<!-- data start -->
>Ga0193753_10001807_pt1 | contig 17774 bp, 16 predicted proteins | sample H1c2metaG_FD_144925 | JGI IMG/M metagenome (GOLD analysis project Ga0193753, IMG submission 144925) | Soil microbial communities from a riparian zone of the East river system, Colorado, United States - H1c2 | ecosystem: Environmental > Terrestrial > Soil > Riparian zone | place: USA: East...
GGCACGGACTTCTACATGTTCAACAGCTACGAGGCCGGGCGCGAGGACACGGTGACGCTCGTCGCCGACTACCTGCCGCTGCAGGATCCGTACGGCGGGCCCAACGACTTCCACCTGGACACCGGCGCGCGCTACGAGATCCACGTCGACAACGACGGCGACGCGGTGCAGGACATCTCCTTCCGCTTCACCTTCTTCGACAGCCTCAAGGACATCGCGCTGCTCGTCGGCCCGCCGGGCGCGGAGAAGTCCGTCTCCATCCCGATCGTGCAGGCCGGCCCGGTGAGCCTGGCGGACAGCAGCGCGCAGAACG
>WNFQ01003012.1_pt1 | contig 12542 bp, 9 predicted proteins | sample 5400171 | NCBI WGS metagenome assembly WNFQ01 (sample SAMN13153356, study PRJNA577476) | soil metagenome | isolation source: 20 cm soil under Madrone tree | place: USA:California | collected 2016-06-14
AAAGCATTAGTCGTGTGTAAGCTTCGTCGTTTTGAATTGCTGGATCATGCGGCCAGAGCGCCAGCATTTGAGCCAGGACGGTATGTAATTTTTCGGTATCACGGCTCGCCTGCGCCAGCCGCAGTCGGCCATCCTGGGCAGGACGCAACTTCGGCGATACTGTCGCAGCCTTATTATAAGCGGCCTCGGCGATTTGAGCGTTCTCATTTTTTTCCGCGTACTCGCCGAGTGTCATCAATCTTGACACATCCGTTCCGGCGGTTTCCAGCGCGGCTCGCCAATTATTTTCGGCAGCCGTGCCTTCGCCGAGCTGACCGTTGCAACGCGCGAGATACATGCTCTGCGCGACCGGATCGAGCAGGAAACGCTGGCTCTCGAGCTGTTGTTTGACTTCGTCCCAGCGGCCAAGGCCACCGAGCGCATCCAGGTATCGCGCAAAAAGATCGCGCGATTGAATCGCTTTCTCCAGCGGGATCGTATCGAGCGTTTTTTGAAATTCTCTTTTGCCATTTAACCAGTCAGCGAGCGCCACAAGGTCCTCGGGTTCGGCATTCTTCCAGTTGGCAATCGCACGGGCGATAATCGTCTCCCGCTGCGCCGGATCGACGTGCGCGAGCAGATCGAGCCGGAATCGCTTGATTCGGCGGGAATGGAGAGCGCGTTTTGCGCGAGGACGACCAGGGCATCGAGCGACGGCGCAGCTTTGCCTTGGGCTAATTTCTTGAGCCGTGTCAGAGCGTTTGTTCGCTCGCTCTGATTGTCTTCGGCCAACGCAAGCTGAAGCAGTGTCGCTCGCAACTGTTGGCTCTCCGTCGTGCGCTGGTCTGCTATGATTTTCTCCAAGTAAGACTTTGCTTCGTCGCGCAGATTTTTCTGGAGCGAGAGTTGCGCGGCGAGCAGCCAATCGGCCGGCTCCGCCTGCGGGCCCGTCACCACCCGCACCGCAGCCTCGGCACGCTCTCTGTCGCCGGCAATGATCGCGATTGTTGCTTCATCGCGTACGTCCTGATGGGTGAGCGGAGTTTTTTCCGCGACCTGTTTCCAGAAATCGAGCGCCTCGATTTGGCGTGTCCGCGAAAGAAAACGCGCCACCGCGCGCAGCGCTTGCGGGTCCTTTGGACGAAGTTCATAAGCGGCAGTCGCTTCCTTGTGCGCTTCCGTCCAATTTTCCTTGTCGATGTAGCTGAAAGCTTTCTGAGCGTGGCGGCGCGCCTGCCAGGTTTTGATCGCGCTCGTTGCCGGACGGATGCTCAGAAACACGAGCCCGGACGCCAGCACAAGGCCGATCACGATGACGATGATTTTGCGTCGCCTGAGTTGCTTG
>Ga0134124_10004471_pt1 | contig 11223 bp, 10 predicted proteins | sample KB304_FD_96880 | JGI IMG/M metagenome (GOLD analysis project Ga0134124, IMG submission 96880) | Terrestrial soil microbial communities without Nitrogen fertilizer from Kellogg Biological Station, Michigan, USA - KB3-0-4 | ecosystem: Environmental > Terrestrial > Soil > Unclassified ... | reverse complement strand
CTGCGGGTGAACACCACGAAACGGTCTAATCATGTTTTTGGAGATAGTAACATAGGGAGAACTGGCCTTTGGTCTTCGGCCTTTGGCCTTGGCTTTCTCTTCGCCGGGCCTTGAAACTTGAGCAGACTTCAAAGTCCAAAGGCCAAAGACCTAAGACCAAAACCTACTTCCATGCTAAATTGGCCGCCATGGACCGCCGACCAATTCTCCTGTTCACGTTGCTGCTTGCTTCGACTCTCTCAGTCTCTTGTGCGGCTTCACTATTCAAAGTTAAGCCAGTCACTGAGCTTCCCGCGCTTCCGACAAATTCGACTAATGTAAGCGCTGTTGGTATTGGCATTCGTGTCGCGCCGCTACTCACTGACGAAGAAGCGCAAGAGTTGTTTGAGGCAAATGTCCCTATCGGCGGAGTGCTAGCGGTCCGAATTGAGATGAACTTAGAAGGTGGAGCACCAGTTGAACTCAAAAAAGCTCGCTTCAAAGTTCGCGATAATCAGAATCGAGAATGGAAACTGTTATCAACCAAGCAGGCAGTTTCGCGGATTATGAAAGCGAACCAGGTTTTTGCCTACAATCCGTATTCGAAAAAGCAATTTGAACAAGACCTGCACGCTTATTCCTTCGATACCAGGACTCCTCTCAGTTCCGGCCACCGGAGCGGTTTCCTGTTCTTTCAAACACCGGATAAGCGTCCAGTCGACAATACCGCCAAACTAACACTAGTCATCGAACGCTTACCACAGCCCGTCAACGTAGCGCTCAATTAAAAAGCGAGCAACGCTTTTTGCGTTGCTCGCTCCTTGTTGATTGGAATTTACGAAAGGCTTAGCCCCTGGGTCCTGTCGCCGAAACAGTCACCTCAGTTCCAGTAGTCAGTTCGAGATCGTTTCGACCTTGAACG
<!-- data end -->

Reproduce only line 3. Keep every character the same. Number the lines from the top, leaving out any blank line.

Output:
>WNFQ01003012.1_pt1 | contig 12542 bp, 9 predicted proteins | sample 5400171 | NCBI WGS metagenome assembly WNFQ01 (sample SAMN13153356, study PRJNA577476) | soil metagenome | isolation source: 20 cm soil under Madrone tree | place: USA:California | collected 2016-06-14